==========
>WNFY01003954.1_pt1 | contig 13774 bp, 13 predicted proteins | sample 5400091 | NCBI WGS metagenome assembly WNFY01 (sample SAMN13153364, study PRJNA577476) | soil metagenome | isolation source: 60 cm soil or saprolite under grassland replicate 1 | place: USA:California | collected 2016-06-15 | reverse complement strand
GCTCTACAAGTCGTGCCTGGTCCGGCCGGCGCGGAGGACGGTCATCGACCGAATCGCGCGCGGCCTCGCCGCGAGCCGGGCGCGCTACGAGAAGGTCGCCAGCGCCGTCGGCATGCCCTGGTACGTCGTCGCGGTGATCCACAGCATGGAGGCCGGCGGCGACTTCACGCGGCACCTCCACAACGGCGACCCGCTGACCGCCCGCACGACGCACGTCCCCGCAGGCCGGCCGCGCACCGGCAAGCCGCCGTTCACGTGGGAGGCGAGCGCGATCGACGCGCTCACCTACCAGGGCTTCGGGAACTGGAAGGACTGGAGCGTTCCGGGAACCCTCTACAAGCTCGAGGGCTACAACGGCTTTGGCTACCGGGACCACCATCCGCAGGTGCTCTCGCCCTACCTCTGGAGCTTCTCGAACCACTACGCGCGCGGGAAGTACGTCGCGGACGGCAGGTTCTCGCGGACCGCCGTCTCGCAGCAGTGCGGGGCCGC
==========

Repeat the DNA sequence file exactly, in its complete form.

>WNFY01003954.1_pt1 | contig 13774 bp, 13 predicted proteins | sample 5400091 | NCBI WGS metagenome assembly WNFY01 (sample SAMN13153364, study PRJNA577476) | soil metagenome | isolation source: 60 cm soil or saprolite under grassland replicate 1 | place: USA:California | collected 2016-06-15 | reverse complement strand
GCTCTACAAGTCGTGCCTGGTCCGGCCGGCGCGGAGGACGGTCATCGACCGAATCGCGCGCGGCCTCGCCGCGAGCCGGGCGCGCTACGAGAAGGTCGCCAGCGCCGTCGGCATGCCCTGGTACGTCGTCGCGGTGATCCACAGCATGGAGGCCGGCGGCGACTTCACGCGGCACCTCCACAACGGCGACCCGCTGACCGCCCGCACGACGCACGTCCCCGCAGGCCGGCCGCGCACCGGCAAGCCGCCGTTCACGTGGGAGGCGAGCGCGATCGACGCGCTCACCTACCAGGGCTTCGGGAACTGGAAGGACTGGAGCGTTCCGGGAACCCTCTACAAGCTCGAGGGCTACAACGGCTTTGGCTACCGGGACCACCATCCGCAGGTGCTCTCGCCCTACCTCTGGAGCTTCTCGAACCACTACGCGCGCGGGAAGTACGTCGCGGACGGCAGGTTCTCGCGGACCGCCGTCTCGCAGCAGTGCGGGGCCGC